Sunday Jun 25

EXCERPT FROM Meltdown: The Financial Crisis, Consumer Protection, and the Road Forward: The CFPB In-Action Did The Consumer Bureau Get What It Needed? Did It Do What Was Necessary?

The Consumer Financial Protection Bureau has had a productive, if controversial, first few years. It has generated almost $12 billion in restitution for almost 27 million victimized borrowers. When we asked Elizabeth Warren “What are some of the most important things you’ve learned from its experience so far?” she replied that “the CFPB is working, and it’s incredibly popular with the families it helps. For me, the watchword is vigilance. Together, we must make sure the agency can do its job.” In examining the first five years of the CFPB in action we recently interviewed more than 50 people who are current or former CFPB staff members, financial service providers, consumer advocates, journalists, and others for our forthcoming book Meltdown: The Financial Crisis, Consumer Protection, and the Road Forward to be published by Praeger. What follows is an excerpt from the concluding chapter.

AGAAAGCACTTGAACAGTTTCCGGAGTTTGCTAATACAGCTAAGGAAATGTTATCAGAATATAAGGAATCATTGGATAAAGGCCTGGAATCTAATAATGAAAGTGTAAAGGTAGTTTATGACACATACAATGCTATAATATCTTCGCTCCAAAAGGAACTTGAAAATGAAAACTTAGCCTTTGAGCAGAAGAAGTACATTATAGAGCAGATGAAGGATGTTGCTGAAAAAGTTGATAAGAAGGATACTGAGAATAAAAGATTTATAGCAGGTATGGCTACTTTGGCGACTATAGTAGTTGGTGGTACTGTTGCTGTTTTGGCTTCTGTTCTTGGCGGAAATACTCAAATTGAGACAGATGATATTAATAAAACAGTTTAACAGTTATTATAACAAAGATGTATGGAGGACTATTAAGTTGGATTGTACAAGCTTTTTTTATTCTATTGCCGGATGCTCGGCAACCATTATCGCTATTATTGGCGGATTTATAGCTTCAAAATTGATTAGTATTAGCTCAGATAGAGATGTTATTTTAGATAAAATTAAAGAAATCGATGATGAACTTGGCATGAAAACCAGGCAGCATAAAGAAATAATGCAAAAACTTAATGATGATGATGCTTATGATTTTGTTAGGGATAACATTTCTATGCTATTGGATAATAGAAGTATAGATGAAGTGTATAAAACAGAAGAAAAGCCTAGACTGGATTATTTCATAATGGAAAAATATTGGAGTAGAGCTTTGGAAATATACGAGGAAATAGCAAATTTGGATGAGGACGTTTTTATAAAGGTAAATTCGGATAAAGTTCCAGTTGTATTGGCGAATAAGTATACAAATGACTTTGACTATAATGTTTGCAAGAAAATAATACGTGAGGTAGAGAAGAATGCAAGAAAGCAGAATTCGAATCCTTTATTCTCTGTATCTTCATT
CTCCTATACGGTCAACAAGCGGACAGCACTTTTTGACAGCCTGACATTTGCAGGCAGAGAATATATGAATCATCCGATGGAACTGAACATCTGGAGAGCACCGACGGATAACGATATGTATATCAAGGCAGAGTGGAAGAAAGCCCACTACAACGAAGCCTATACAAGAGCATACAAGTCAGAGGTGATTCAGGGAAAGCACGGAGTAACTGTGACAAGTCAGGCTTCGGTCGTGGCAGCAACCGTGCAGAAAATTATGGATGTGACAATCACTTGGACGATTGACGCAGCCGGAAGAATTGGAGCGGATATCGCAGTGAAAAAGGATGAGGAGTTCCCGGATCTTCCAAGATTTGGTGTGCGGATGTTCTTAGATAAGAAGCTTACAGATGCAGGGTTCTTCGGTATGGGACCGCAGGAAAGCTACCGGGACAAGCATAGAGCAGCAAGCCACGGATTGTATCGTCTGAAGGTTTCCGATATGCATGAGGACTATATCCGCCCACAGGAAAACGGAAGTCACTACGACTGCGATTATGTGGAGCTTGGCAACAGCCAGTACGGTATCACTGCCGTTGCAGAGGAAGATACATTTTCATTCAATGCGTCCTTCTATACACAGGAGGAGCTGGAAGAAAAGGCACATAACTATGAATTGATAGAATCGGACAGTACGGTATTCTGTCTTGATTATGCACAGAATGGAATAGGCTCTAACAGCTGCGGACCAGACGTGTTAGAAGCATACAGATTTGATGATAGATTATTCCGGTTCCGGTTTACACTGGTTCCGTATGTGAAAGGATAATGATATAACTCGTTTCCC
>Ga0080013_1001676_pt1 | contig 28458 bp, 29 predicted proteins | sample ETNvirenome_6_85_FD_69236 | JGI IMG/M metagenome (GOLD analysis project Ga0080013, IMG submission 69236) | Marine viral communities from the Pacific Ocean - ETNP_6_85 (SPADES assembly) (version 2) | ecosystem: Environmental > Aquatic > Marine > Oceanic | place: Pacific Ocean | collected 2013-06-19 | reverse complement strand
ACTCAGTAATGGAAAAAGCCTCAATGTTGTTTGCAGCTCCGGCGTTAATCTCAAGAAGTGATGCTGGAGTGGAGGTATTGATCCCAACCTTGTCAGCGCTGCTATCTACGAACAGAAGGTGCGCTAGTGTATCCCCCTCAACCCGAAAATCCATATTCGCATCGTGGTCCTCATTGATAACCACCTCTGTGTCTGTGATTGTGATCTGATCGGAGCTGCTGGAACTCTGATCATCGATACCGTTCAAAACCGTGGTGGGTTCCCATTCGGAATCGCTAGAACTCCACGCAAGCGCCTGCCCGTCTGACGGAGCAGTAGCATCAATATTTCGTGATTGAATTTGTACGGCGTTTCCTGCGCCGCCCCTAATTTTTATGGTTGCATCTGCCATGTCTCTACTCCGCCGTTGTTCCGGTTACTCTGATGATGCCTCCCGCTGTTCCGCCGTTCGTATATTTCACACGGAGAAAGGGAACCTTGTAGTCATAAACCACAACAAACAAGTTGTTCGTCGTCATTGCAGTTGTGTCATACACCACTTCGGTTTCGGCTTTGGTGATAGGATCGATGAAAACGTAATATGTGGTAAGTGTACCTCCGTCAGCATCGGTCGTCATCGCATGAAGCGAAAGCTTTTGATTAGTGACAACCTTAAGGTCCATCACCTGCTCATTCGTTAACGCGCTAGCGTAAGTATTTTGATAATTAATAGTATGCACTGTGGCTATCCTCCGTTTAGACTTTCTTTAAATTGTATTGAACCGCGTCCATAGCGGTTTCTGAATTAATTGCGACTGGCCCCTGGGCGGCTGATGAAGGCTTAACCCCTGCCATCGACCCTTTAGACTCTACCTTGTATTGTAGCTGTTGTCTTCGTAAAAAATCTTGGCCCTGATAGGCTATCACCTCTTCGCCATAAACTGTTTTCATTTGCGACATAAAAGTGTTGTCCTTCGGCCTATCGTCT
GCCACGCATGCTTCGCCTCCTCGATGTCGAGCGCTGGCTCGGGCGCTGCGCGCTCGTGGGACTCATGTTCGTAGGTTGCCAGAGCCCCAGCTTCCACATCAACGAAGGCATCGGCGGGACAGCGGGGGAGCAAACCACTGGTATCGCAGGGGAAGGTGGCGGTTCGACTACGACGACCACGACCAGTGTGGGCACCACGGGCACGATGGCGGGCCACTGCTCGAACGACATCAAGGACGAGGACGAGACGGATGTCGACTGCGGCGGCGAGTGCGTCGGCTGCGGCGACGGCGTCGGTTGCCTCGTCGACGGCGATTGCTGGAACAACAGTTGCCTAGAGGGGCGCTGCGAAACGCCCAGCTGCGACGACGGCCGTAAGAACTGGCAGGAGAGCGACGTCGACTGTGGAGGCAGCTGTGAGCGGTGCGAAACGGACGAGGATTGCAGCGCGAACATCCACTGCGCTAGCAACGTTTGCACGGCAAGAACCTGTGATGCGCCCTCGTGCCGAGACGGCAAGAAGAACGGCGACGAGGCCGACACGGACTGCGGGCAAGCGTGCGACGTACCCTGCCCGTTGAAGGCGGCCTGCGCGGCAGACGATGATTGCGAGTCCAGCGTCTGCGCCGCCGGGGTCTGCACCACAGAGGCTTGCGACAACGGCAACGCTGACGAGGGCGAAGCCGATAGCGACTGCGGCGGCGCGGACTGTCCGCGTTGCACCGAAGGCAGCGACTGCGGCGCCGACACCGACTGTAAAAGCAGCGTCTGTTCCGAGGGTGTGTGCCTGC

Michael Barr, the Obama Administration’s point person on Dodd Frank, recapped his assessment of what the Consumer Financial Protection Bureau had gotten from the Act. According to Barr, the CFPB got what it needed from Dodd Frank and worked well with it. The provisional conclusion we come away with is that the Bureau got much—but not all it needed—and did quite well with it so long as it worked within the lanes dictated by its legal authority and the political realities associated with each market segment

Over time, a vital lesson to be taken from the Bureau’s experience was that recovery from the financial crisis demanded far more than a thorough spring clean-out of dysfunctional practices. It demanded a veritable root and branch transformation of the lender’s financial incentives and method of doing business with its customers.